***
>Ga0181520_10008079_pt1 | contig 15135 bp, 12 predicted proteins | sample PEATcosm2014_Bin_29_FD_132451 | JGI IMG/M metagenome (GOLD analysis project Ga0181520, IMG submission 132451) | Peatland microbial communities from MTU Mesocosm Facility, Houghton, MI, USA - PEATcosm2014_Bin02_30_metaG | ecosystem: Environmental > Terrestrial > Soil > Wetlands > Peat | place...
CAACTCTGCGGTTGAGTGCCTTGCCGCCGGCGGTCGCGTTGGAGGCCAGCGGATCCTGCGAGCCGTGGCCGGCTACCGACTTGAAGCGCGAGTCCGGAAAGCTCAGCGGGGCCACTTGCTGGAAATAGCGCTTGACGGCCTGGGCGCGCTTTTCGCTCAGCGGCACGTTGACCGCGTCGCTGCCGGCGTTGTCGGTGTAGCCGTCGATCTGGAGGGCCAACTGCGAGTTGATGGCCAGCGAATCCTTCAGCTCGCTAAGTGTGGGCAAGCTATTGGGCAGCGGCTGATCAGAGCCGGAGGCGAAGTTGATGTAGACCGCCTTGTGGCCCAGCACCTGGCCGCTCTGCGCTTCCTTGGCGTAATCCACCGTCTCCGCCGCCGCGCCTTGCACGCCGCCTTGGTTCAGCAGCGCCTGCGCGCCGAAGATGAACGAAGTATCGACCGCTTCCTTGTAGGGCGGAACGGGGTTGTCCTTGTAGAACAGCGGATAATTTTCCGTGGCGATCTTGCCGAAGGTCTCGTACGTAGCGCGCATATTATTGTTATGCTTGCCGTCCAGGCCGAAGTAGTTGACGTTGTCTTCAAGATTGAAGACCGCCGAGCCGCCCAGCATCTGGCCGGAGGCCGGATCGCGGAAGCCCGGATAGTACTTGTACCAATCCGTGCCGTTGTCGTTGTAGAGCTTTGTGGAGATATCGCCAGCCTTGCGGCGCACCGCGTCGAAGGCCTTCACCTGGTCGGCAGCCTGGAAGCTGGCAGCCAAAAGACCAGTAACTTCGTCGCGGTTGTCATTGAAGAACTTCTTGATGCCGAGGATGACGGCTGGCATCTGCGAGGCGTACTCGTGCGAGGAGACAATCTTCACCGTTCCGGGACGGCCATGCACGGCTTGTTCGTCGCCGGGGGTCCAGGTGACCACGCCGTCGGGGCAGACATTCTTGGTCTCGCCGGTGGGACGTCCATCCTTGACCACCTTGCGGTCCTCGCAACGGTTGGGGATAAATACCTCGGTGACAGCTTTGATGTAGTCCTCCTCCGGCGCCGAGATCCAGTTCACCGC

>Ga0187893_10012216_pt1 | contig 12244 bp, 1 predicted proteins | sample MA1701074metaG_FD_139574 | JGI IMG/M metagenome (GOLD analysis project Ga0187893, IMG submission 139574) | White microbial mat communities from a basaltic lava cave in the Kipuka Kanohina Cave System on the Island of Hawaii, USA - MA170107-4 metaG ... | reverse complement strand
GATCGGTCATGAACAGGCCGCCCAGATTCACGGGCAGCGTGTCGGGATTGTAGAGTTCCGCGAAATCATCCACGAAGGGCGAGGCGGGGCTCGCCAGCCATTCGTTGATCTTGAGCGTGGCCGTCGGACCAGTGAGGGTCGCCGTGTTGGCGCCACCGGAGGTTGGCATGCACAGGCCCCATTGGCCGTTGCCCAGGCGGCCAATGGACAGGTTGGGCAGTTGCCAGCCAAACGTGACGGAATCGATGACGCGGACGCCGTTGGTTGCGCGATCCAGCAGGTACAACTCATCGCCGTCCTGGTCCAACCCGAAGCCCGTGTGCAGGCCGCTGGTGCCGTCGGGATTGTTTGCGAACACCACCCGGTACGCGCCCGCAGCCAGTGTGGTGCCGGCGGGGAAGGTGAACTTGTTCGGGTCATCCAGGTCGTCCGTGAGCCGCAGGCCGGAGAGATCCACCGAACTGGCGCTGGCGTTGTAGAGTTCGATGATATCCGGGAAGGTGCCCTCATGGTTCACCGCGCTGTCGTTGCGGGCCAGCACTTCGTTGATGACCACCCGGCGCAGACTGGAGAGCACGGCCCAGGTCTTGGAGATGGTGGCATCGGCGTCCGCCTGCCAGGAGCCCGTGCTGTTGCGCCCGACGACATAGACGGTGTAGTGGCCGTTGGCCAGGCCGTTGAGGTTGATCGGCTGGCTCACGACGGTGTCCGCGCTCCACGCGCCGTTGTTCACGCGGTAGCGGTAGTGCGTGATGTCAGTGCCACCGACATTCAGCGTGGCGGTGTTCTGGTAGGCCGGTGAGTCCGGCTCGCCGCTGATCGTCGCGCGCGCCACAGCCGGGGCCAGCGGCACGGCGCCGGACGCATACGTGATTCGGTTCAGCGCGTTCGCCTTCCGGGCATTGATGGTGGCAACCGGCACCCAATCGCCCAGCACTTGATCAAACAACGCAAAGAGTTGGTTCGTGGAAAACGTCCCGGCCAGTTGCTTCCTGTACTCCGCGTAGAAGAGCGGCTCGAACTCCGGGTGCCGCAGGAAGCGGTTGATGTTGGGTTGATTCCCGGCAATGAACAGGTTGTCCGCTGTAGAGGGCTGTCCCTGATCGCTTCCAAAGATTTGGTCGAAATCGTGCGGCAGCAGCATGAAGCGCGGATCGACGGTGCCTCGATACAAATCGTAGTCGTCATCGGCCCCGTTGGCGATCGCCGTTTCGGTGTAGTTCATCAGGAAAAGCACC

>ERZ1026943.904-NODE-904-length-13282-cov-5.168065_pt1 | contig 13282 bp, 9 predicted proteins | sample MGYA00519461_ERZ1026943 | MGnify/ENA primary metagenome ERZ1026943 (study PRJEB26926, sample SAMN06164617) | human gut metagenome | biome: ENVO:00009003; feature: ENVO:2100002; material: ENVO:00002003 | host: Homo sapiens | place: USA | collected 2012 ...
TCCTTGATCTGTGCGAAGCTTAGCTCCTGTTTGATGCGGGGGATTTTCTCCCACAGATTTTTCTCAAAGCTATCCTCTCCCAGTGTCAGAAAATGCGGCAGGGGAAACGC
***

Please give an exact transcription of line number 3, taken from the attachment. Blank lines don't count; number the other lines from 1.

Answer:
>Ga0187893_10012216_pt1 | contig 12244 bp, 1 predicted proteins | sample MA1701074metaG_FD_139574 | JGI IMG/M metagenome (GOLD analysis project Ga0187893, IMG submission 139574) | White microbial mat communities from a basaltic lava cave in the Kipuka Kanohina Cave System on the Island of Hawaii, USA - MA170107-4 metaG ... | reverse complement strand